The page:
The last window in the exhibit holds our bottle garden. We used recycled beverage bottles and removed the label, giving the roots of the plants an opportunity to show. We removed the top off the bottle, giving ourselves enough room to insert soil and plant inside of the bottles. Next, we poked holes onto the side of the bottom so we could have a way to hang our bottles in the window. We then threaded string vertically through the holes we poked each bottle so they’d hang about 4 inches away from each other, allowing what we planted to have room to grow. We filled the bottles with soil, transplanted our seedlings, and then hung each set of bottles on a fish hook from our window. Once the bottles were hung it created a beautiful stained glass effect that can be a great accent in any apartment or garden.

Here is our exhibit at the end of the day!

Here is our exhibit at the end of the day!

We are so grateful to our extra volunteers who came out to help us pull it off in one day! Thanks Brendan, Diane, and Joey!

We are so grateful to our extra volunteers who came out to help us pull it off in one day! Thanks Brendan, Diane, and Joey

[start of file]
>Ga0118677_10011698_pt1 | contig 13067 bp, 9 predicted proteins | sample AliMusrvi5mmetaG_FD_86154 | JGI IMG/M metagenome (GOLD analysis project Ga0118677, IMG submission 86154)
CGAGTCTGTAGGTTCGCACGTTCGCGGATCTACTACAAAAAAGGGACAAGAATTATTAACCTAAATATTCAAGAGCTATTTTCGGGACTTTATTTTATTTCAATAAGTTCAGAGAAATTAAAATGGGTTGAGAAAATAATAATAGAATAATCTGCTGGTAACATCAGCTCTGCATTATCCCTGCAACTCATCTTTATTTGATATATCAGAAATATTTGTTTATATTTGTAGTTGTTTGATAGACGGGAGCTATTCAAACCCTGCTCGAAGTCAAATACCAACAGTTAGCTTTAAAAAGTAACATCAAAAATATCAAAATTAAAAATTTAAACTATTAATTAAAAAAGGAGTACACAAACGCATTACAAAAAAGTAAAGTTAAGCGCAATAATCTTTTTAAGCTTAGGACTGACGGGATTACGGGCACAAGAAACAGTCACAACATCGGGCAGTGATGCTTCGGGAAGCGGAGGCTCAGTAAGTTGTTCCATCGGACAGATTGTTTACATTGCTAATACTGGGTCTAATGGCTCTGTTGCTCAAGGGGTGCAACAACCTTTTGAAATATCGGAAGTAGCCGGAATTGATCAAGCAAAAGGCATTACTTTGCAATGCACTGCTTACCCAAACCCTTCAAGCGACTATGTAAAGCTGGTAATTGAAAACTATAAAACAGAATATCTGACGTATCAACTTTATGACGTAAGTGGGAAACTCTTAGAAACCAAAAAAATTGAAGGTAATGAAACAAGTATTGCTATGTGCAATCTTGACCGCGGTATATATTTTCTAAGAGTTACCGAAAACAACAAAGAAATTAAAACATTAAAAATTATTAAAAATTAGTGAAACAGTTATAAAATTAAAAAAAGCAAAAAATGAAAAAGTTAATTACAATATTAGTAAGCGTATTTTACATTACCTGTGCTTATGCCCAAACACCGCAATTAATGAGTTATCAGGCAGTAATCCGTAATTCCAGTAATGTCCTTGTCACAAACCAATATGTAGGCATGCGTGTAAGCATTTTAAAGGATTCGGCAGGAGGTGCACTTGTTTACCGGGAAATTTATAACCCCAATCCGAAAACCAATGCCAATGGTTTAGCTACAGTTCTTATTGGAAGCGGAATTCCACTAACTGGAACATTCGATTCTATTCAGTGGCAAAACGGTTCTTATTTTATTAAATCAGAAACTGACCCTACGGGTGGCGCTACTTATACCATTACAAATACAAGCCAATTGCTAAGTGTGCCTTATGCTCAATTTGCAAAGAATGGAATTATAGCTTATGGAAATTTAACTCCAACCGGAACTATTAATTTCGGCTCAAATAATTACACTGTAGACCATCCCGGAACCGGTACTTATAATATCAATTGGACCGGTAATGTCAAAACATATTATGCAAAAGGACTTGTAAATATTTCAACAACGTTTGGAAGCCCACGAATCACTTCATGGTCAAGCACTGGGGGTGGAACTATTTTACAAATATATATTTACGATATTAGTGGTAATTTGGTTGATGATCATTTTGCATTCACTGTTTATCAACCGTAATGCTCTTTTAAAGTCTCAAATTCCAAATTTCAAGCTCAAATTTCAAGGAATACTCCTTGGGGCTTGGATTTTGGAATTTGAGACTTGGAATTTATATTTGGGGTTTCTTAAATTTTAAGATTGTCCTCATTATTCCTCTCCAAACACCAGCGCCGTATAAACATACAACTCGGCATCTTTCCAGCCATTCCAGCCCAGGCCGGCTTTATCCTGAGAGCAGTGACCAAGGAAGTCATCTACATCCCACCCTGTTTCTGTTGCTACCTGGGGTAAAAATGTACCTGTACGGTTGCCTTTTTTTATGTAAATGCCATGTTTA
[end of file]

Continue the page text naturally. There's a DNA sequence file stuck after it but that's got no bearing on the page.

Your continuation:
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CT March Against Monsanto

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Last week we participated in the March Against Monsanto put on by Activate CT! March Against Monsanto is a world-wide day of action against the biotech company Monsanto. They were the makers of Agent Orange, DDT, PCBs, and rBGH, and now they are the leading producer of genetically modified organisms (GMOs). The safety of GMOs is still up in the air, with Monsanto and the FDA saying they are safe, but independent scientists and concerned activists don’t think their studies have been through enough. When the history of Monsanto is taken into consideration, it makes sense that people would be worried about the safety of their products. For more information, check out the pamphlet below. We were in Hartford near the Old State House on May 23 handing out these pamphlets to people on the street and holding signs about Monsanto and GMOs to raise awareness. We handed out 300 pamphlets to people on the street and had some great conversations. We also included information about all the farmers’ markets and community gardens in Hartford to help residents find access to fresh, local, GMO-free produce.